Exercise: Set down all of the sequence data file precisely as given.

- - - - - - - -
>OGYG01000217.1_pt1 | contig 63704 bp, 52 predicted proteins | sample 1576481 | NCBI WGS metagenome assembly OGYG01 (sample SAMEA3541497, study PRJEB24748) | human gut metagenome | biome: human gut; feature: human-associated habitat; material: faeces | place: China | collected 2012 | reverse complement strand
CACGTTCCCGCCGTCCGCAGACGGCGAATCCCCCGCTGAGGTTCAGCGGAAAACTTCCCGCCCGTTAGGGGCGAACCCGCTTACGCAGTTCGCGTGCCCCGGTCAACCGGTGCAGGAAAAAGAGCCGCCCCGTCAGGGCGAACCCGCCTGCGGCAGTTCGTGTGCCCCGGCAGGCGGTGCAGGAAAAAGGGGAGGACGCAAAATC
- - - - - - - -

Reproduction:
>OGYG01000217.1_pt1 | contig 63704 bp, 52 predicted proteins | sample 1576481 | NCBI WGS metagenome assembly OGYG01 (sample SAMEA3541497, study PRJEB24748) | human gut metagenome | biome: human gut; feature: human-associated habitat; material: faeces | place: China | collected 2012 | reverse complement strand
CACGTTCCCGCCGTCCGCAGACGGCGAATCCCCCGCTGAGGTTCAGCGGAAAACTTCCCGCCCGTTAGGGGCGAACCCGCTTACGCAGTTCGCGTGCCCCGGTCAACCGGTGCAGGAAAAAGAGCCGCCCCGTCAGGGCGAACCCGCCTGCGGCAGTTCGTGTGCCCCGGCAGGCGGTGCAGGAAAAAGGGGAGGACGCAAAATC